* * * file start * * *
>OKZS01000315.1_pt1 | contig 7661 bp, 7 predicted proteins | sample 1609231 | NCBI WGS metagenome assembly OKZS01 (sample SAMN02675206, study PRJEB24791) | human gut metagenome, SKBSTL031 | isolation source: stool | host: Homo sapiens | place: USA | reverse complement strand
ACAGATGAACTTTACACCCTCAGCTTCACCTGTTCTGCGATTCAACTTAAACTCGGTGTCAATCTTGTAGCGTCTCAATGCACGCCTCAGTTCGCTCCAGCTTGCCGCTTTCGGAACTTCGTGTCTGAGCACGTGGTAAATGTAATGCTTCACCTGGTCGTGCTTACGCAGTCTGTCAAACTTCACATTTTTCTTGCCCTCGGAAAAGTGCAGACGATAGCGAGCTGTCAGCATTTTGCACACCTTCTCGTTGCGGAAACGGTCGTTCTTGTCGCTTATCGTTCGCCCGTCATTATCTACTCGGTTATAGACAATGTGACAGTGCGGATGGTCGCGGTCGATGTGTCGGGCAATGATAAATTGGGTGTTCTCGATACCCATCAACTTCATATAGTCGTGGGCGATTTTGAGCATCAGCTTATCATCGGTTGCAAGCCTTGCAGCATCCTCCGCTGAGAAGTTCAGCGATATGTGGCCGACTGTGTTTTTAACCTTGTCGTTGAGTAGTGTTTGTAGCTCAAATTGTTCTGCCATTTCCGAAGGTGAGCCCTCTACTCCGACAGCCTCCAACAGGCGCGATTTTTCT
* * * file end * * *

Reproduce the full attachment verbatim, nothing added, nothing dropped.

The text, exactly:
>OKZS01000315.1_pt1 | contig 7661 bp, 7 predicted proteins | sample 1609231 | NCBI WGS metagenome assembly OKZS01 (sample SAMN02675206, study PRJEB24791) | human gut metagenome, SKBSTL031 | isolation source: stool | host: Homo sapiens | place: USA | reverse complement strand
ACAGATGAACTTTACACCCTCAGCTTCACCTGTTCTGCGATTCAACTTAAACTCGGTGTCAATCTTGTAGCGTCTCAATGCACGCCTCAGTTCGCTCCAGCTTGCCGCTTTCGGAACTTCGTGTCTGAGCACGTGGTAAATGTAATGCTTCACCTGGTCGTGCTTACGCAGTCTGTCAAACTTCACATTTTTCTTGCCCTCGGAAAAGTGCAGACGATAGCGAGCTGTCAGCATTTTGCACACCTTCTCGTTGCGGAAACGGTCGTTCTTGTCGCTTATCGTTCGCCCGTCATTATCTACTCGGTTATAGACAATGTGACAGTGCGGATGGTCGCGGTCGATGTGTCGGGCAATGATAAATTGGGTGTTCTCGATACCCATCAACTTCATATAGTCGTGGGCGATTTTGAGCATCAGCTTATCATCGGTTGCAAGCCTTGCAGCATCCTCCGCTGAGAAGTTCAGCGATATGTGGCCGACTGTGTTTTTAACCTTGTCGTTGAGTAGTGTTTGTAGCTCAAATTGTTCTGCCATTTCCGAAGGTGAGCCCTCTACTCCGACAGCCTCCAACAGGCGCGATTTTTCT